Off-grid solar lighting: Rubicon provided four off-grid solar lights which have been placed in the parking lot in front of the Algoa FM building. The French Sunna Design iSSL+ all-in-one solar streetlight consists of a fitting with a solar panel on top, an LED panel underneath and a battery housed inside.
Rubicon chose these high-tech lights for their longevity and resilience to the South African climate. Solar lights typically use lithium batteries, which last for a maximum of two years when exposed to high temperatures and temperature fluctuations. The Sunna Design lights use Nickel-Metal Hydride (NiMH) batteries which can last as long as 15 years in extreme climates. The LEDs are of a much higher quality than most outdoor solar lights.
These intelligent, energy-efficient lights dim automatically at quiet times of the night and revert back to full brightness when their built-in motion sensors detect movement. This is perfect for the radio station where staff work around the clock, often leaving or arriving at work in the middle of the night. Algorithms control how much energy is used, to ensure that there’s enough power to provide light even after a cloudy day.
Bluetooth capability allows the lights to communicate with each other and to be controlled and programmed using a mobile device. Because the lights look like normal streetlights, they’re less likely to be stolen. Additionally, their award-winning design means that the batteries and solar panels will only work for the application for which they were designed – streetlights. Thieves are unlikely to steal multiple lights once they’ve realised the parts can’t be used to charge phones or provide power for other uses.
Electric vehicle charger: An EVBox Elvi 11kW 3 phase AC electric vehicle charger was installed in the parking lot as an investment into the long-term sustainability of Algoa FM’s green building. The charger is powered indirectly by the building’s solar panels – which means the user ultimately gets free energy! Soon after the charger was installed, it had its first user - nothing less than an all-electric Jaguar I-Pace.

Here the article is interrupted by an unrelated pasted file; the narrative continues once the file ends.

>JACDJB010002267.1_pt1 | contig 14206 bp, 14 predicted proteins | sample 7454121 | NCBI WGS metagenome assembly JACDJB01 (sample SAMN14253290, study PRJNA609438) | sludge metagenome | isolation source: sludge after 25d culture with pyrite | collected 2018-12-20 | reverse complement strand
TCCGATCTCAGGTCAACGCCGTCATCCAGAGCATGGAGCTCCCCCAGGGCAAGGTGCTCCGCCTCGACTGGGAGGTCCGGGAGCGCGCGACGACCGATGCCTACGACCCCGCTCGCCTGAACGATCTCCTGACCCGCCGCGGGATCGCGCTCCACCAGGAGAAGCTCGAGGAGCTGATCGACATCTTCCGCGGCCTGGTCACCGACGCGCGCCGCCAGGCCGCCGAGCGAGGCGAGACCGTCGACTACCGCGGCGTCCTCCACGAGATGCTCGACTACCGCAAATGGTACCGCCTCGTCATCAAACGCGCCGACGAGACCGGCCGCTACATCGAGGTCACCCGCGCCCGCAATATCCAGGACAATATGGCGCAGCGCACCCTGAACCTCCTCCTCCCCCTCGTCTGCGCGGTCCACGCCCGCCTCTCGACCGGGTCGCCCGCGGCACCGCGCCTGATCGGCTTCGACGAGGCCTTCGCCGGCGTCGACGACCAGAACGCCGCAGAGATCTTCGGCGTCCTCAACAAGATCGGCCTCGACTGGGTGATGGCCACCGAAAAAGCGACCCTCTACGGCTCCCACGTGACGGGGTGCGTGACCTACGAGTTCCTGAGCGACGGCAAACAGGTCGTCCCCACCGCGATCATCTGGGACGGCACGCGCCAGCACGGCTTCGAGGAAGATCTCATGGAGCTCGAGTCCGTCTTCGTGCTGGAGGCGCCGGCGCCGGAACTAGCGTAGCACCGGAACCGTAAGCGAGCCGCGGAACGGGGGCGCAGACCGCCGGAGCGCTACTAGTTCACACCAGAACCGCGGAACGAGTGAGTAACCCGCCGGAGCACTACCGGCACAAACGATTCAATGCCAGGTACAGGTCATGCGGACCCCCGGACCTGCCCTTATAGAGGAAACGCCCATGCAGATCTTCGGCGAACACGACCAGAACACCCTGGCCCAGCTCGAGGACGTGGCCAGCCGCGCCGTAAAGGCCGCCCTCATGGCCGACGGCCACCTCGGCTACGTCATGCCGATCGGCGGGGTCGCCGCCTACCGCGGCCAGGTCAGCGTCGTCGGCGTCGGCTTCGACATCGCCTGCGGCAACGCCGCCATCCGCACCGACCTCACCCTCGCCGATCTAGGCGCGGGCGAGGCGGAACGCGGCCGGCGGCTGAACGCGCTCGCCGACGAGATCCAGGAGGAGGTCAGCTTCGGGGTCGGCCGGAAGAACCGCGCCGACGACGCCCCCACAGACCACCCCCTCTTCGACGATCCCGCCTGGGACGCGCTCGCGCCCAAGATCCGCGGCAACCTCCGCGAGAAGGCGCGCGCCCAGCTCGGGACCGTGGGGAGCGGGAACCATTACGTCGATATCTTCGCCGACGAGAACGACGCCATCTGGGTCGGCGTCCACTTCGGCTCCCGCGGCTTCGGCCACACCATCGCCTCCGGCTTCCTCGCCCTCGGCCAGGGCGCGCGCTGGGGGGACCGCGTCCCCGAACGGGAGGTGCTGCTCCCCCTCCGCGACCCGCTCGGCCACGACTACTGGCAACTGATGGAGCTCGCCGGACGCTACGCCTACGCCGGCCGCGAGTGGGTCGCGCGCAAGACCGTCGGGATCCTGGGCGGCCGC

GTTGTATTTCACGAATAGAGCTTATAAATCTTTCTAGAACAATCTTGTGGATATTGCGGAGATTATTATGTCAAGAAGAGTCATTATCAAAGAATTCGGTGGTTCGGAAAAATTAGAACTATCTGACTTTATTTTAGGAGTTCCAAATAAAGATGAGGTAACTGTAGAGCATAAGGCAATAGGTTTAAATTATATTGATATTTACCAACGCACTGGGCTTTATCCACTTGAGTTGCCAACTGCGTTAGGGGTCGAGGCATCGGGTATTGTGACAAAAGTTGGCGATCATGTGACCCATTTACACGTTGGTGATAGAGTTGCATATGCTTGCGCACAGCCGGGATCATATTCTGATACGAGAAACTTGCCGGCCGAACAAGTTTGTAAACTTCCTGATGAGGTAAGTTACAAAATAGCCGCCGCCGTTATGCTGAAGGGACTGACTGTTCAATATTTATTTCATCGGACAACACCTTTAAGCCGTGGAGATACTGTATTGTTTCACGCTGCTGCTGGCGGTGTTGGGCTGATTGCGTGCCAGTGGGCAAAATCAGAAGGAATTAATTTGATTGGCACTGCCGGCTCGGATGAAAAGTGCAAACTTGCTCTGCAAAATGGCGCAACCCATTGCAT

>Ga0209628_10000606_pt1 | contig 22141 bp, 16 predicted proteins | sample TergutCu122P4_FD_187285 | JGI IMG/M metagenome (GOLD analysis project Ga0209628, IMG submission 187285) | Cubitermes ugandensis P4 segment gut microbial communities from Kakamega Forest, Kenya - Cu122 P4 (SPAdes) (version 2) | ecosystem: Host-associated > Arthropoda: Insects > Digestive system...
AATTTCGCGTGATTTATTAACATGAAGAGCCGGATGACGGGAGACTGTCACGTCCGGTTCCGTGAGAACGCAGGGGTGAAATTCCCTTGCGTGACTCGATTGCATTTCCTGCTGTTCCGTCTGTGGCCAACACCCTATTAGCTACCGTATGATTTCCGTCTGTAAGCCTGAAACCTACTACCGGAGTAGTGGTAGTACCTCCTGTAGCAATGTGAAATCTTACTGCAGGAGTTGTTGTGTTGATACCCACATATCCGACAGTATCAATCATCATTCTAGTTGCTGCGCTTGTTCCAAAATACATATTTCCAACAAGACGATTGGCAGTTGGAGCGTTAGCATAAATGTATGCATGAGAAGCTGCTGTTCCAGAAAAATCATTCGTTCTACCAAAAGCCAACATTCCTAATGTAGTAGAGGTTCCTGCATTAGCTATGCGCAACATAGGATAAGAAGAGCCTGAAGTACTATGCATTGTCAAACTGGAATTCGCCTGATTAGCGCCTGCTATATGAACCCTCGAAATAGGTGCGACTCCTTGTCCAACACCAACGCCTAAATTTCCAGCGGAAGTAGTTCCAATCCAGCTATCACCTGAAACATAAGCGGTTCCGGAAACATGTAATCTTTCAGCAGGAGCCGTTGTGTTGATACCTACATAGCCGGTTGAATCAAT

Rubicon’s recommendations received excellent reviews from Algoa FM as well as the architects who designed the building.
“I’m very impressed with the result of the limited PV panels we could fit on the site. We couldn’t go completely off-grid because of our limited footprint, but the solar panels augment the user’s usage tremendously. I was particularly impressed with the solar lighting.” – Johann Staats, director, Studio D'Arc Architects
“The solar awnings came out perfectly! It upped our ability to produce power by about 30% and it solved the problem of shading at a better cost than we would’ve paid for metal. We haven’t had a day’s issues with any of the solutions that were provided. It was a smooth, painless process.” – Chris Wright, technical manager, Algoa FM
“We had a very good working relationship with Rubicon. It was a fantastic team effort. It all came together very nicely and we see this as the start of a continued relationship with Rubicon.” – Craig Billson, director, Studio D'Arc Architects
“Algoa FM is a modern building encompassing stylish architecture that embraces renewable energy. It shows what can be achieved when a little architectural ingenuity is applied. The canopies and inclusion of solar is well engineered to produce energy. A great project, and great teamwork as always with Rubicon.” - Errol Dorman, owner, Dorman Projects
Rubicon proposed a second phase for Algoa FM’s renewables portfolio, to increase the amount of energy they’re able to generate and allow them to go completely off-grid. This will include erecting carports with solar panels on them and installing a battery to store excess power for use at night or during power outages. New technology will link the solar panels to the back-up generator – reducing the company’s reliance on diesel during power outages. Algoa FM hopes to proceed with the second phase within the next three to five years.